The very term might seem like an oxymoron to some people, but Adam Hirsch deconstructs the myth in this Slate article, where he argues that L.A.’s lit image is the creation of non-indigenous writers:
“Again and again, writers with the briefest experience of Los Angeles use it as a blank screen on which to project their own fantasies, prophecies, and fears. For Nathanael West in The Day of the Locust, it was famously a “dream dump,” a “Sargasso of the imagination” in which civilization is reduced to “plaster, canvas, lath and paint.” For Truman Capote, it was a nightmare city where “a crack in the wall, which might somewhere else have charm, only strikes an ugly note prophesying doom.” And those are some of the milder opinions. (…)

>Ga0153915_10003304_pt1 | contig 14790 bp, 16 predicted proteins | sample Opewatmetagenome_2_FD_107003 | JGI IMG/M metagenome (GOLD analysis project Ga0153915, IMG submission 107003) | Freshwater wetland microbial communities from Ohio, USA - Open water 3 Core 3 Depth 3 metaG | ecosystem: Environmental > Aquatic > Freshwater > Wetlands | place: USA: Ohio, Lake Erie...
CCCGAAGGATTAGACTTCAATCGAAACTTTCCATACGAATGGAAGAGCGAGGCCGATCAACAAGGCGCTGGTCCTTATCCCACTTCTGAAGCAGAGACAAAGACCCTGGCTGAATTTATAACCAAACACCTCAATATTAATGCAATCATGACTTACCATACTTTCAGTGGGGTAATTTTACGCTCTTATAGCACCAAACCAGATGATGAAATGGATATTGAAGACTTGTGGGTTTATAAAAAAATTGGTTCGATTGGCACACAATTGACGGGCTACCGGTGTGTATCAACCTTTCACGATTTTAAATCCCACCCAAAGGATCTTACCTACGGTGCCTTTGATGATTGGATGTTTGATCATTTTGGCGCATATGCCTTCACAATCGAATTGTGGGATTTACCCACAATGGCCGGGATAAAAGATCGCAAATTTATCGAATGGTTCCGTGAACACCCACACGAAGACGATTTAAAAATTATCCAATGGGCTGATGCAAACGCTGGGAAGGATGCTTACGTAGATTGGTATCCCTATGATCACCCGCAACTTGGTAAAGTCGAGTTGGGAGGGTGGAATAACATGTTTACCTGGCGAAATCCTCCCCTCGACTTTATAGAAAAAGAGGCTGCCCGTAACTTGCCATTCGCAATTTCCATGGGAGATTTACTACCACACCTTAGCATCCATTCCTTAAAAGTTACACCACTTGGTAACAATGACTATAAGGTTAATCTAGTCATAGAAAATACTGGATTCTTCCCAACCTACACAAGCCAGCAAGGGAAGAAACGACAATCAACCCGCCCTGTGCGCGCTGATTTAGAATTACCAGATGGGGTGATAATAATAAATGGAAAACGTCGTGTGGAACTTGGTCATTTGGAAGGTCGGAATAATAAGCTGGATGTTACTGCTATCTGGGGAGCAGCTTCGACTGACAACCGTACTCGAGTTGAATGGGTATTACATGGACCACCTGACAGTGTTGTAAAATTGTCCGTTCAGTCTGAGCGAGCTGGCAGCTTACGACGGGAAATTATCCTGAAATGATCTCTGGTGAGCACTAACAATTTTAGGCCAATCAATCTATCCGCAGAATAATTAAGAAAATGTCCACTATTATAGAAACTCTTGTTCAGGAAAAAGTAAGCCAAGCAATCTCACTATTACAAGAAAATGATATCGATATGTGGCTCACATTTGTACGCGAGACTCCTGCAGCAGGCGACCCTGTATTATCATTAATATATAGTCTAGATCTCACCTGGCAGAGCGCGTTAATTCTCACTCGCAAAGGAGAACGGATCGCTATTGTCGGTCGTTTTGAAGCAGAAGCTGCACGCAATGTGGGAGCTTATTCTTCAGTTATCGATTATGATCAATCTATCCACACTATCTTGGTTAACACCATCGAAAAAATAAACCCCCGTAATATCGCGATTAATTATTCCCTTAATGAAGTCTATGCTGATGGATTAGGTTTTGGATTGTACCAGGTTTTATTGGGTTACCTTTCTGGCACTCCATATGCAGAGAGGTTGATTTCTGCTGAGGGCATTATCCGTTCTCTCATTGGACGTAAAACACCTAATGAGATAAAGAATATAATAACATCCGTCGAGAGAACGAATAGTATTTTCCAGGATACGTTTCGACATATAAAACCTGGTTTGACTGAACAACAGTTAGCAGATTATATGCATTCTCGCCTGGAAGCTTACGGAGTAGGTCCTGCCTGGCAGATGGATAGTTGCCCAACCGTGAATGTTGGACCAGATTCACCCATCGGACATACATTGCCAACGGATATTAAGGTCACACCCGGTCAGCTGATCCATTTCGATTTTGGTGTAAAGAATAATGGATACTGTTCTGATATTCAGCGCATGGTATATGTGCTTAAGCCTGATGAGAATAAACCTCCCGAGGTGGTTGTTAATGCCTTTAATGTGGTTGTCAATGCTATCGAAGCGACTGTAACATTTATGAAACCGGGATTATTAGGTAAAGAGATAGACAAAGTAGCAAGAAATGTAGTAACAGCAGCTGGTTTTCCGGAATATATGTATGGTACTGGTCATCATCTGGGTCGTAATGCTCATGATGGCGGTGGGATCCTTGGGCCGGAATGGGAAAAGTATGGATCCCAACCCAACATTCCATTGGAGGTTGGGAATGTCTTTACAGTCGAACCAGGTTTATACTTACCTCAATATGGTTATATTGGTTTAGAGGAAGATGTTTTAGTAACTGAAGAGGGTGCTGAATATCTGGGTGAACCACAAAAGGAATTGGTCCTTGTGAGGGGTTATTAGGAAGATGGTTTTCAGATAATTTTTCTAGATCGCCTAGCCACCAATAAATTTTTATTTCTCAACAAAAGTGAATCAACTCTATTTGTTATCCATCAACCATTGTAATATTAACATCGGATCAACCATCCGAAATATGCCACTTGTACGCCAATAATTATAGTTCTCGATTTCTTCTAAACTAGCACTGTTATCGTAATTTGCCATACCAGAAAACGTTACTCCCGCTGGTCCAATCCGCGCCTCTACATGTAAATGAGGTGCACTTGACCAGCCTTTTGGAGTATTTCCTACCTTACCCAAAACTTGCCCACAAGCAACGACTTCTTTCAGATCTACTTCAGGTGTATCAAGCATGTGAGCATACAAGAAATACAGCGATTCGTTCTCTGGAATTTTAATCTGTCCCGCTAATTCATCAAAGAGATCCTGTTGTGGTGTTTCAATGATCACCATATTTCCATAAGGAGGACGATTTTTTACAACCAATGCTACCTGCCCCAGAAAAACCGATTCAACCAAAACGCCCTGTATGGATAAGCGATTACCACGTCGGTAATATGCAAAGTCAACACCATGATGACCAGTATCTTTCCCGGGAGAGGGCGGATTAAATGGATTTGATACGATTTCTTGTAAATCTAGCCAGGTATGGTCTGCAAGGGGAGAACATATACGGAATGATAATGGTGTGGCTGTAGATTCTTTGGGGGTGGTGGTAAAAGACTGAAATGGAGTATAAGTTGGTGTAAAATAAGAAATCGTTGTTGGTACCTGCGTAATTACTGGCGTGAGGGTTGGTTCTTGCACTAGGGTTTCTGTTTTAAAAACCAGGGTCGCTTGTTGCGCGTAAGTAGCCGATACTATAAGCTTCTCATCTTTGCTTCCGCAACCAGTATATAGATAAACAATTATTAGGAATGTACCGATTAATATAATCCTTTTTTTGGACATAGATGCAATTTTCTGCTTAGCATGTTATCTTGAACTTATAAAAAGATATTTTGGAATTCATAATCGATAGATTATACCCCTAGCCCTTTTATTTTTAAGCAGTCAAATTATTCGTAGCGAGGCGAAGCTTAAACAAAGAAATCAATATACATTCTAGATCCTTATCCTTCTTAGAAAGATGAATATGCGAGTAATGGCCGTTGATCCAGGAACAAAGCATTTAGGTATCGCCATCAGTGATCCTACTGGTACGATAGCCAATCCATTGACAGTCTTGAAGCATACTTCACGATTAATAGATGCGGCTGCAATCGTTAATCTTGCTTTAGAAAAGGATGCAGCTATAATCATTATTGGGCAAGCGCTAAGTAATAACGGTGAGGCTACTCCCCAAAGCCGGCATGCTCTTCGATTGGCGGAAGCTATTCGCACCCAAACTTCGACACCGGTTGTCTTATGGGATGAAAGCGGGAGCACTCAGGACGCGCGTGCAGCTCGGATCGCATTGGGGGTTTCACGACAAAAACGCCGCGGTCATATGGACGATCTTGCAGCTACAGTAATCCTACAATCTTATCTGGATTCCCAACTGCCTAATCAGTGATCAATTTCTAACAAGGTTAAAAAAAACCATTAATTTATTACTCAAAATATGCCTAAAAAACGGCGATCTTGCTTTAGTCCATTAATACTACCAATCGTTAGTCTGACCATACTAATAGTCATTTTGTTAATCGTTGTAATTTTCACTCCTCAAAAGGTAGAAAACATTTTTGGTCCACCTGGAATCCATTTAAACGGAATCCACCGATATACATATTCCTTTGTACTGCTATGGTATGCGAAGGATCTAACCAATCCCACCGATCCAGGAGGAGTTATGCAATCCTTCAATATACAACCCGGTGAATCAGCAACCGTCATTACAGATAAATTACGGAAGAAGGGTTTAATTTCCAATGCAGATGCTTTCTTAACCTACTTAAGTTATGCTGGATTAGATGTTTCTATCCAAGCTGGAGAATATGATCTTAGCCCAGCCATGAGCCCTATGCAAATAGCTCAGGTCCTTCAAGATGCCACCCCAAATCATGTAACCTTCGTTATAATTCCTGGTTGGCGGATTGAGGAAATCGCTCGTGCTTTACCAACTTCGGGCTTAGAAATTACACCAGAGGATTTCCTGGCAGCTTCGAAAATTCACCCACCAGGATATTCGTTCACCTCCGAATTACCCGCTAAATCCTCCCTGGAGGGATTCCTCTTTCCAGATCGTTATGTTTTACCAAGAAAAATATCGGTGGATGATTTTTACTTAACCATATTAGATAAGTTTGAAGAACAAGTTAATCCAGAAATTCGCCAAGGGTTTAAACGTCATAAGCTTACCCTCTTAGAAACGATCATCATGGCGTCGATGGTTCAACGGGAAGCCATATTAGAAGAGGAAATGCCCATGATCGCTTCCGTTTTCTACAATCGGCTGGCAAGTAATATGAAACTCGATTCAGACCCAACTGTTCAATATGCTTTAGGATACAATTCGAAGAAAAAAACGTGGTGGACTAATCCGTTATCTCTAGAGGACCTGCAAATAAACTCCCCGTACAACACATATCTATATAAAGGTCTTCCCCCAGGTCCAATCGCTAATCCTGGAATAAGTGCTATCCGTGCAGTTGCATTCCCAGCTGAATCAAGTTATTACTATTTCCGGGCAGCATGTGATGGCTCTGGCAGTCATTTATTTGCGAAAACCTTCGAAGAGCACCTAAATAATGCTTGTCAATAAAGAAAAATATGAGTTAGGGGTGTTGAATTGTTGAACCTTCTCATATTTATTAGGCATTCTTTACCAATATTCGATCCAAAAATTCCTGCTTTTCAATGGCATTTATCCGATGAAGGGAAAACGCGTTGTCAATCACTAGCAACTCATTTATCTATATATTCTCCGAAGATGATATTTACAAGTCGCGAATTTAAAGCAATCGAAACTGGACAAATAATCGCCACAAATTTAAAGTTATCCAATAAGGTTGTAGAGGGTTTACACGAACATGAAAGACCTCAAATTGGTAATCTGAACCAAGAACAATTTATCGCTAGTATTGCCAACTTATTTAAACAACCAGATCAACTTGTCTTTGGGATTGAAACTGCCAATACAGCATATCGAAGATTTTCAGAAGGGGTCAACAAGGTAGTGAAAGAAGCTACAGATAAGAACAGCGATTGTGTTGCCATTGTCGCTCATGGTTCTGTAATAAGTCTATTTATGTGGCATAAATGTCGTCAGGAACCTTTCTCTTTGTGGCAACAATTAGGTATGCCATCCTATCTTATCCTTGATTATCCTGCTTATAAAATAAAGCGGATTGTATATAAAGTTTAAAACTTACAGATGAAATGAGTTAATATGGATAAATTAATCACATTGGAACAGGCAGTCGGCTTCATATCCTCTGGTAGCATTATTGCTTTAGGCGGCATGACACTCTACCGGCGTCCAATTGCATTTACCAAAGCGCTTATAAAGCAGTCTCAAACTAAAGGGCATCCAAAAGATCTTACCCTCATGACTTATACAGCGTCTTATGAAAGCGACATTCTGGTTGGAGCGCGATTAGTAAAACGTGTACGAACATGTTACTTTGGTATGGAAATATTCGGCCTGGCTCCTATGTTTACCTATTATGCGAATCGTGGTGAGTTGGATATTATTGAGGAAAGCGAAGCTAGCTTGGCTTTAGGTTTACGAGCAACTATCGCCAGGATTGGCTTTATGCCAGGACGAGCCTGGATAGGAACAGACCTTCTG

What did Los Angeles do to deserve all this? Writing Los Angeles makes the answer clear: Although it is the second-largest city in America, in the literary imagination it is still a colony. Instead of speaking for itself, the city is spoken about.”
Read L.A. Without a Map.